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With less than a week to election day, the number of floating voters has fallen dramatically, but the breakdown of voting intentions hasn't changed, according to an Haaretz poll supervised by Professor Camil Fuchs.

Kadima still leads the race with with a projected 36 Knesset seats - a 19-seat lead on the 17 Labor has after dropping three this week.

The Likud went down from 16 Knesset seats to 14.

A week ago voters amounting to 26 Knesset seats told pollsters they hadn't decided how to vote yet. This week only a number of voters equivalent to 18 Knesset seats are still fluctuating, or saying they are. Most of the undecided have been divided according to their answers, such as whom they voted for last time, or which two parties they were swaying between, among the various parties.

The expected voter turnout remains low: only 65 percent said they would definitely go to vote next Tuesday. The poll indicates that Acting Prime Minister Ehud Olmert will not have difficulty setting up any coalition he wishes next week without having to sacrifice too many government guidelines or senior portfolios. Olmert can form a left wing-ultra-Orthodox coalition (Kadima, Labor, Meretz, Shas and Torah Judaism equal 76 Knesset seats), a left-right coalition (Kadima, Labor, Meretz, Shas, Torah Judaism and Yisrael Beitenu equal 85 Knesset seats), a coalition with the Likud, Yisrael Beitenu and the ultra-Orthodox (76 Knesset seats) or a coalition with the medium and small parties, without the Likud and Labor (Kadima, Yisrael Beitenu, Shas, Torah Judaism (62 Knesset seats).

This is all assuming that the elections results corroborate the poll.

The Haaretz-Channel 10 News poll was held among a sample of 600 people Tuesday with an error margin of 4 percent.

According to the poll Meretz soared by two Knesset seats in one week, reaching six, Balad leaped from two to four, Yisrael Beitenu has lost one Knesset seat, dropping from 10 to nine, and the Pensioners Party is touching the minimum required number of votes, with two Knesset seats.

The poll examined the public's approach to the three leading parties and three candidates for prime minister. The results indicate the public's negative attitude toward the Likud and its chair, Benjamin Netanyahu. Some 50 percent regard the Likud in a negative manner, and 20 percent regard it positively. Some 44 percent regard Labor with a negative view, compared to 26 with a positive view. Kadima gets the highest grade from the public - 37 percent have a negative view of it and 26 have a positive view.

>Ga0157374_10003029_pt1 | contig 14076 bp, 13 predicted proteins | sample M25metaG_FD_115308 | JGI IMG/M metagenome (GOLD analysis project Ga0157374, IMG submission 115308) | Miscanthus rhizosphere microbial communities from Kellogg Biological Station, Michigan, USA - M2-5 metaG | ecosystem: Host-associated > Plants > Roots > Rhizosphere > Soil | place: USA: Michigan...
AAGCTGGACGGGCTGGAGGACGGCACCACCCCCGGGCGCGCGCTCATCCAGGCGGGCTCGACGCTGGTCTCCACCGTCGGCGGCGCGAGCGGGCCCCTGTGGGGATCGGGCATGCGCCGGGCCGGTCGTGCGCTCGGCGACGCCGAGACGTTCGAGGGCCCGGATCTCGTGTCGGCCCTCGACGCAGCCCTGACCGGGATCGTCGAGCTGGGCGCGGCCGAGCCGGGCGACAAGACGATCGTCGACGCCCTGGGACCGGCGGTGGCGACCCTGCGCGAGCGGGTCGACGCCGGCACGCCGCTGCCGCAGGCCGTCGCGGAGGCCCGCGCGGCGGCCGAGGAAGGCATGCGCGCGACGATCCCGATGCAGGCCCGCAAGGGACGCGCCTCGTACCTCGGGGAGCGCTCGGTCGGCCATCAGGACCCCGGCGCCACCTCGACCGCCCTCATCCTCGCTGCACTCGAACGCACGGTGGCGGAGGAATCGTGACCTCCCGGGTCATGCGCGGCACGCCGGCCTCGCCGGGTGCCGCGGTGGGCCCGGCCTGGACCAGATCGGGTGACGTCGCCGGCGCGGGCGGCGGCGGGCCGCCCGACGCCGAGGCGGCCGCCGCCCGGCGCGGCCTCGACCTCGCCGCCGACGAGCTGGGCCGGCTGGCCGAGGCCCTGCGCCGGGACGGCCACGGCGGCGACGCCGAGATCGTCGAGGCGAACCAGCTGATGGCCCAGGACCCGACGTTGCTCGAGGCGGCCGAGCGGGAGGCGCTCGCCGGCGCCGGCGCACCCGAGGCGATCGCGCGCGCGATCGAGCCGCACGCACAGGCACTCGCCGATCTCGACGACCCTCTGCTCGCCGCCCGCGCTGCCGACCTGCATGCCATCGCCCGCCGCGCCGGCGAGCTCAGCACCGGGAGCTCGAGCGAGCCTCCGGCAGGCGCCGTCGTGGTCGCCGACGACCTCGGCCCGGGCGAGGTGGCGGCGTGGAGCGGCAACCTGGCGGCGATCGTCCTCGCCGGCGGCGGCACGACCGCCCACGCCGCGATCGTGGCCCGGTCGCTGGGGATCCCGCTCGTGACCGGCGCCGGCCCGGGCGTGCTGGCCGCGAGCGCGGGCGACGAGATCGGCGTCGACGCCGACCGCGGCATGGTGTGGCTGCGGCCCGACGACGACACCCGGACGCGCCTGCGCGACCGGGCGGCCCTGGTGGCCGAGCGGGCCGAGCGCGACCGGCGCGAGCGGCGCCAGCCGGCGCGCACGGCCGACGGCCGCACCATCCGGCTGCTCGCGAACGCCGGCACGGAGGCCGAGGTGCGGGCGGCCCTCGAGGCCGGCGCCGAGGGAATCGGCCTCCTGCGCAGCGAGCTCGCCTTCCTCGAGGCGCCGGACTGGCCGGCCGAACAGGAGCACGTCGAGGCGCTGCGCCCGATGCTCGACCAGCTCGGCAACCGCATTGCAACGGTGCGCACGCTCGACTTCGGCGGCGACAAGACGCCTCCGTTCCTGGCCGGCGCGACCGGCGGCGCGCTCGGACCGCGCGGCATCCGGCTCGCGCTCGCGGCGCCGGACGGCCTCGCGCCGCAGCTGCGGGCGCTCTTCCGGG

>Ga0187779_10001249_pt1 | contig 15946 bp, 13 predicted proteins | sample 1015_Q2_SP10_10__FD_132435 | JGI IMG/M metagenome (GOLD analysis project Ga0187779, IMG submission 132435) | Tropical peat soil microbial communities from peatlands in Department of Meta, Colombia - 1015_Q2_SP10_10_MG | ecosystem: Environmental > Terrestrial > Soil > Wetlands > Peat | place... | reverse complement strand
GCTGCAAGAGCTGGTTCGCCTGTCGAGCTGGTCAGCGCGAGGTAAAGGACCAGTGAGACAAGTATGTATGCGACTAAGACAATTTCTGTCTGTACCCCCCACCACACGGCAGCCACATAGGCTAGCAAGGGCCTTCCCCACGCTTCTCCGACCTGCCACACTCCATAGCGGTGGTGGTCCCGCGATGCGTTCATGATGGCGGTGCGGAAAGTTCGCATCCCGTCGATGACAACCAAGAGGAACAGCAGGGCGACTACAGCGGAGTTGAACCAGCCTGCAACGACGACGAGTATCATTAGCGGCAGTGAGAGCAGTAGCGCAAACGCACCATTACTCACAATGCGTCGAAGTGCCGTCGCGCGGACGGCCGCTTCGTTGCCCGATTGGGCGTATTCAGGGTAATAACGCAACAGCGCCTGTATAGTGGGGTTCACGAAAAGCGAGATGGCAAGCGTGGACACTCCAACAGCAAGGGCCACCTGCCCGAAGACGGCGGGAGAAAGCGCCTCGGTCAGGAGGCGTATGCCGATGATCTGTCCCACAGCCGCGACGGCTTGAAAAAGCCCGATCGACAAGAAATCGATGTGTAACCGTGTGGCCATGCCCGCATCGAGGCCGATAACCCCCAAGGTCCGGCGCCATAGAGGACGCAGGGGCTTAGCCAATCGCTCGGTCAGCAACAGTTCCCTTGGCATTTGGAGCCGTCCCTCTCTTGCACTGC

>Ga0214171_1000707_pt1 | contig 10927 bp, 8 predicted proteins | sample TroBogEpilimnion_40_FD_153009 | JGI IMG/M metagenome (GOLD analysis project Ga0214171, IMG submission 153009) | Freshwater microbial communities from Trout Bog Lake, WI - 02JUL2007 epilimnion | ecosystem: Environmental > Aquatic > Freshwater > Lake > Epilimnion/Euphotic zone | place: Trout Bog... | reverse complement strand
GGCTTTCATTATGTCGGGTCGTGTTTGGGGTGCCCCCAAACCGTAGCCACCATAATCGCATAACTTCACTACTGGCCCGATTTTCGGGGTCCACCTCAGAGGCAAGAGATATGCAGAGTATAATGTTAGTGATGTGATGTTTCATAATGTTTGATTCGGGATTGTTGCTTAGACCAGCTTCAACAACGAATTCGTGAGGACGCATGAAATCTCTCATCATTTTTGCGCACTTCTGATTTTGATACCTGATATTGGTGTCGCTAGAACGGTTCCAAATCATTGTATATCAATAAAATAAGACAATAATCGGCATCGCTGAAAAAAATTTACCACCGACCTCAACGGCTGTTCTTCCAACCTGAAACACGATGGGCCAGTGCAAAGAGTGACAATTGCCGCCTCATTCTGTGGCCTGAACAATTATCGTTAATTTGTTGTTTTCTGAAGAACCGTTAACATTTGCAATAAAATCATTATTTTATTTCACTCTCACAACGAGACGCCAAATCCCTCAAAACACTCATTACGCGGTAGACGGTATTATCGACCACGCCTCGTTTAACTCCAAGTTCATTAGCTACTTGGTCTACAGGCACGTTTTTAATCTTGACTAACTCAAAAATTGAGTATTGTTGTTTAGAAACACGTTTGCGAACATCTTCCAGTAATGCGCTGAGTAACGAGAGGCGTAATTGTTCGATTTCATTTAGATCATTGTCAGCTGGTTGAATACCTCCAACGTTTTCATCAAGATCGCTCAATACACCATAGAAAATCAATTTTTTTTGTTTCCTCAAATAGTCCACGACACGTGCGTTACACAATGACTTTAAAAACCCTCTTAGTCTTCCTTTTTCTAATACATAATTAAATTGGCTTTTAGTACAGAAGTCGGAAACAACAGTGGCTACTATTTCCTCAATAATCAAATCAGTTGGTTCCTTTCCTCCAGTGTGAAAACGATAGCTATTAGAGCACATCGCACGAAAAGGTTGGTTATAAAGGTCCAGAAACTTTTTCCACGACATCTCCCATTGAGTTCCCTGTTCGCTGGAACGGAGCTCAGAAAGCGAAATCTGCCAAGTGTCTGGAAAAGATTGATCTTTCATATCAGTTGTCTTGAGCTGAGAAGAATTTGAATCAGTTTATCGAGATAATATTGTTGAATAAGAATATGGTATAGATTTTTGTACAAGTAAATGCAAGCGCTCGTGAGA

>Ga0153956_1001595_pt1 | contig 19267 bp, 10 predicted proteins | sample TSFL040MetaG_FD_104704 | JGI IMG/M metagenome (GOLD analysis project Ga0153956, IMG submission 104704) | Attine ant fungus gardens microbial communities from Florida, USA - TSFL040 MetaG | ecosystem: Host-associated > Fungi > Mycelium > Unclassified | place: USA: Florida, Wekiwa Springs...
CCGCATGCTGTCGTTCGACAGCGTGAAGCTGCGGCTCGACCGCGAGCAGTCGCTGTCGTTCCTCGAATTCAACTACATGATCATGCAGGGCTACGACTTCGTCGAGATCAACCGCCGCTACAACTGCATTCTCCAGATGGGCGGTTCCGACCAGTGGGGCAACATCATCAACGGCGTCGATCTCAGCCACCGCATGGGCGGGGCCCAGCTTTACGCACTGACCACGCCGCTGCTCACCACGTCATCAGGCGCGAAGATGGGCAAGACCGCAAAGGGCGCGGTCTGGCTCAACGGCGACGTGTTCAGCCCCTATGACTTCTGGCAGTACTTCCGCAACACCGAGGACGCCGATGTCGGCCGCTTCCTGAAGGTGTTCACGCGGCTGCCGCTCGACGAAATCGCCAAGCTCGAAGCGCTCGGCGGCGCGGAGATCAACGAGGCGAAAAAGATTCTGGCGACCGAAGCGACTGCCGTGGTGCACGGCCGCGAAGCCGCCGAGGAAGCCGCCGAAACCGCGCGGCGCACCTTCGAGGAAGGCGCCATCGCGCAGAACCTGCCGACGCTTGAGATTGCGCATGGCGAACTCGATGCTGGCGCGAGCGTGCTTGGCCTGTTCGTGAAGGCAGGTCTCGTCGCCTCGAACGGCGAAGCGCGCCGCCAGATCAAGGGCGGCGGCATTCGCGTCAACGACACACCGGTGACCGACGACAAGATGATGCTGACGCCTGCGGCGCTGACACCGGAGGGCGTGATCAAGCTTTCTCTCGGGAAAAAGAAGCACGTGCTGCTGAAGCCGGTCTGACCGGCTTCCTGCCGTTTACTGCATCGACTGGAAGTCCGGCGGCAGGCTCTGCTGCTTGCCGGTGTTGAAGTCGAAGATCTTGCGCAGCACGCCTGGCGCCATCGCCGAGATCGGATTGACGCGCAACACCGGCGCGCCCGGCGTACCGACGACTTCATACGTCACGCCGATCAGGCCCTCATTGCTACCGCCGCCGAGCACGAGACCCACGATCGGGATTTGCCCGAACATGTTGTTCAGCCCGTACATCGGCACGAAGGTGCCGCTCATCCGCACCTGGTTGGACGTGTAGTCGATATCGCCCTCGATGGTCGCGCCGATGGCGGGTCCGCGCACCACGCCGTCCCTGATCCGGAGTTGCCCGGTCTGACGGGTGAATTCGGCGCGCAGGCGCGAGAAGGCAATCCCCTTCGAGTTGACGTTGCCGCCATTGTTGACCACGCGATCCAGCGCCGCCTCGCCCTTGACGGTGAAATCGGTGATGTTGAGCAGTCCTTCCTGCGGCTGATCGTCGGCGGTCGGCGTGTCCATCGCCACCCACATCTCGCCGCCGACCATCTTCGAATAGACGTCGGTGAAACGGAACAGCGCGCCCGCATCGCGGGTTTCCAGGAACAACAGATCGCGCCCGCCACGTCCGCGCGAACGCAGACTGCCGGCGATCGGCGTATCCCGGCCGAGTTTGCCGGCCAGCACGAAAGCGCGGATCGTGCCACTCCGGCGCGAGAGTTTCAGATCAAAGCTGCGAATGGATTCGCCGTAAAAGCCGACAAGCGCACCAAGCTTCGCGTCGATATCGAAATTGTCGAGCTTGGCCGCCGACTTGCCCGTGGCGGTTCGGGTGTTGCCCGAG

The public's view of the leaders is similar. Some 50 percent have a negative image of Netanyahu, compared to 22 who have a positive image of him. Amir Peretz's image is slightly better - 23 percent said they have a positive image of him compared to 43 percent who have a negative one. Ehud Olmert gets the best marks here, too: 39 percent have a negative image of him, while 26 percent have a positive one.

Asked which of the three is most suitable to be prime minister, those surveyed gave answers that indicated no significant changes. Olmert still leads over Netanyahu and Peretz with 26 percent, 20.5 percent and 16 percent respectively. However, 24 percent answered no one, which indicates a general lack of enthusiasm for the three.

Kadima, Likud strive to counter voter apathyKadima is increasingly worried about low voter turnout for the elections Tuesday, in the wake of opinion polls indicating voter apathy.

In discussions with his consultants, Acting Prime Minister Ehud Olmert has expressed concern that a low voter turnout will take a toll primarily on Kadima, which is counting largely on "spontaneous voting," as one Olmert adviser told Haaretz. The party is afraid that those supporting Kadima in the polls may wind up thinking that the election has already been won by Kadima, and will not feel obligated to actually vote.

"A low voter turnout will make it difficult for us to form a stable coalition," Olmert said.

The campaign will therefore focus on conveying the message that the battle isn't over yet and that a strong Kadima is needed to implement its platform.

A further concern among Olmert associates is that if the gap between Kadima and the Labor Party shrinks to 10-12 Knesset seats, Kadima will be forced to give Labor chair Amir Peretz the finance portfolio.

"A ruling party must not forgo the finance portfolio," a senior Kadima member said yesterday. "But if we weaken, and Peretz insists, we will be facing a tough problem."

The Likud is also worried about the voting public's seeming lack of interest in the elections. In response, the party has decided to focus all its efforts in the time remaining on bringing back wavering Likud voters, having realized there is no longer any point in spending energy on an appeal to right-wing voters that has yielded no significant results. The object is to win between two and three Knesset seats from the pool of undecided Likud supporters, or from those who were not planning to vote at all because of disappointment in the Likud.

Likud chair Benjamin Netanyahu ended his speech at a party rally for female activists yesterday by asking his audience to work to convince former Likud supporters to vote for the party.

"I am asking you to talk only to them," he said. "The [Knesset seats] are sitting at home. Go to them and ask they whether they want Kadima, because sitting at home is like voting for Kadima. Tell them that only the Likud can stop the dangerous things."

In keeping with this dictum, the last lap of Likud's campaign will employ messages such as this cry by Likud leaders: "Don't let the pollsters, the commentators make decisions for you. The elections have not been decided."